It is the root level element in any web page It is the direct child of the window object. This is also known as Document Object Model(DOM)
    By default window object is available implicitly in the page You can access it via window.document or document.
    It has methods like alert(), confirm() and properties like document, location It provides methods like getElementById, getElementByTagName, createElement etc

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    1. ### How do you access history in javascript

    The window.history object contains the browser's history. You can load previous and next URLs in the history using back() and next() methods.

    function goBack() {
      window.history.back()
    }
    function goForward() {
      window.history.forward()
    }
    

    Note: You can also access history without window prefix.

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    1. ### What are the javascript data types

    Below are the list of javascript data types available

    1. Number
    2. String
    3. Boolean
    4. Object
    5. Undefined

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    1. ### What is isNaN

    The isNaN() function is used to determine whether a value is an illegal number (Not-a-Number) or not. i.e, This function returns true if the value equates to NaN. Otherwise it returns false.

    isNaN('Hello') //true
    isNaN('100') //false
    

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    1. ### What are the differences between undeclared and undefined variables

    Below are the major differences between undeclared and undefined variables,

    undeclared undefined
    These variables do not exist in a program and are not declared These variables declared in the program but have not assigned any value
    If you try to read the value of an undeclared variable, then a runtime error is encountered If you try to read the value of an undefined variable, an undefined value is returned.

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    1. ### What are global variables

    Global variables are those that are available throughout the length of the code without any scope. The var keyword is used to declare a local variable but if you omit it then it will become global variable

    msg = "Hello" // var is missing, it becomes global variable
    

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    1. ### What are the problems with global variables

    The problem with global variables is the conflict of variable names of local and global scope. It is also difficult to debug and test the code that relies on global variables.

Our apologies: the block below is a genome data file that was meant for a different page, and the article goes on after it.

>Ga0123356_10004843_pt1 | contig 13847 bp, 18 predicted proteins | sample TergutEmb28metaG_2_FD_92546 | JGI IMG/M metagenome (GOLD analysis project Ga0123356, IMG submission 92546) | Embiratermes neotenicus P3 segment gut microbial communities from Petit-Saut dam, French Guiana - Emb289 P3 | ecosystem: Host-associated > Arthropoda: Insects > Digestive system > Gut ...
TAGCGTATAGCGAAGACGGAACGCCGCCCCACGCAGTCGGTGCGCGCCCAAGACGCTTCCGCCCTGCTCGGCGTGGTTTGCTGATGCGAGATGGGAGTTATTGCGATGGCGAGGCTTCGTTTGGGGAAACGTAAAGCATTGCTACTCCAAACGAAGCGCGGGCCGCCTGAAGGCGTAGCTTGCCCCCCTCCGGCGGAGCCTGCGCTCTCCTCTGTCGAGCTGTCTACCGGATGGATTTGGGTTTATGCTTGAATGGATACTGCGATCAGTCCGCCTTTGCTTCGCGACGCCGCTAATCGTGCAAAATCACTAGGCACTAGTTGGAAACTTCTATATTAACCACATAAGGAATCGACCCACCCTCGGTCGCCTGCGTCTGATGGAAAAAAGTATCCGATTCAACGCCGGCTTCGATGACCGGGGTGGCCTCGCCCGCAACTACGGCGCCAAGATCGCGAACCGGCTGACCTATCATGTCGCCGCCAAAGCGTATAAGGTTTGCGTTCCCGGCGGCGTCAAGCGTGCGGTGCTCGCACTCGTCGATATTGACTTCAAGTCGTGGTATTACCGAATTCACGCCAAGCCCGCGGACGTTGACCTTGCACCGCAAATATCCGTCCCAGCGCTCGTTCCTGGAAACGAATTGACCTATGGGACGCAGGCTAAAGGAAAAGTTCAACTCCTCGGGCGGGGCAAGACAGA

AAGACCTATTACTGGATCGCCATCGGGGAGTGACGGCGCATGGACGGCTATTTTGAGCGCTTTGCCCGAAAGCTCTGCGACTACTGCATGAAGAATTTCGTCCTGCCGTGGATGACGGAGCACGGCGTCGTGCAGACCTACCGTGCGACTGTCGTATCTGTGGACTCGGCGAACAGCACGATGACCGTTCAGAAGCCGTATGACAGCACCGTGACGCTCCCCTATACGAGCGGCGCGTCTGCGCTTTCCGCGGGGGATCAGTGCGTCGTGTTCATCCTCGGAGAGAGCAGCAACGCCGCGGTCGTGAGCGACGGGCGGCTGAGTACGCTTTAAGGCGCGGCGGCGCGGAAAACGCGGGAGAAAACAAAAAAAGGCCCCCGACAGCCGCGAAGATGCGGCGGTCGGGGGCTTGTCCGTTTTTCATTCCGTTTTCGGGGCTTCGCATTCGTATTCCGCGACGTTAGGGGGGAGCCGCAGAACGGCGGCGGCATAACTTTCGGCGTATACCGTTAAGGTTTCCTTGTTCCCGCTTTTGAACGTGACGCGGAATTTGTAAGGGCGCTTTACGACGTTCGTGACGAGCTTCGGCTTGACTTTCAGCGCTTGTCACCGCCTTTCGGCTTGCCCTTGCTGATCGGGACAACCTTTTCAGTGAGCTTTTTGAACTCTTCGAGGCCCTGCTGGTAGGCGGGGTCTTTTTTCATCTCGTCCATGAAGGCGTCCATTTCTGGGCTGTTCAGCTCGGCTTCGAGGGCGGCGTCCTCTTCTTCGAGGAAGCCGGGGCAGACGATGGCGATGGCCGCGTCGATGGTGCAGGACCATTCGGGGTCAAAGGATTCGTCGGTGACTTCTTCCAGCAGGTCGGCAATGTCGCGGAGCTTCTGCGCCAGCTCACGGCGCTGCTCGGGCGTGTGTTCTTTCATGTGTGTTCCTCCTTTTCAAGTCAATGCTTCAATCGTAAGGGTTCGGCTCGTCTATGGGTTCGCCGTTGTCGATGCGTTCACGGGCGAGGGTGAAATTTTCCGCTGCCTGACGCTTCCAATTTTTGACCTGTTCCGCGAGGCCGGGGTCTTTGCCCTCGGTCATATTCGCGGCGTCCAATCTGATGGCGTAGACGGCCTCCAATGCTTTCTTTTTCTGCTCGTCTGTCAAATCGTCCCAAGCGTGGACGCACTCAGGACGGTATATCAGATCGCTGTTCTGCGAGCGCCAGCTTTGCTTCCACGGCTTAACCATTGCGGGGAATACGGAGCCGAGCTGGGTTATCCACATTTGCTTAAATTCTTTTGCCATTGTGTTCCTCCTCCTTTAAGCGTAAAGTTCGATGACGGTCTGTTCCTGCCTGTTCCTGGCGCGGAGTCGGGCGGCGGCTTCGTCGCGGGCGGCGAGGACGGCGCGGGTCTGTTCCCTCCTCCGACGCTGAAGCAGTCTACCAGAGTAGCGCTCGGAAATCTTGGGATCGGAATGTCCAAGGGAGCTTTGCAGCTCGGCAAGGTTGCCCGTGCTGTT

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    1. ### What is NaN property

    The NaN property is a global property that represents "Not-a-Number" value. i.e, It indicates that a value is not a legal number. It is very rare to use NaN in a program but it can be used as return value for few cases

    Math.sqrt(-1)
    parseInt("Hello")
    

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    1. ### What is the purpose of isFinite function

    The isFinite() function is used to determine whether a number is a finite, legal number. It returns false if the value is +infinity, -infinity, or NaN (Not-a-Number), otherwise it returns true.

    isFinite(Infinity);  // false
    isFinite(NaN);       // false
    isFinite(-Infinity); // false
    
    isFinite(100);         // true
    

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    1. ### What is an event flow

    Event flow is the order in which event is received on the web page. When you click an element that is nested in various other elements, before your click actually reaches its destination, or target element, it must trigger the click event for each of its parent elements first, starting at the top with the global window object.
    There are two ways of event flow

    1. Top to Bottom(Event Capturing)
    2. Bottom to Top (Event Bubbling)

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    1. ### What is event bubbling

    Event bubbling is a type of event propagation where the event first triggers on the innermost target element, and then successively triggers on the ancestors (parents) of the target element in the same nesting hierarchy till it reaches the outermost DOM element.

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    1. ### What is event capturing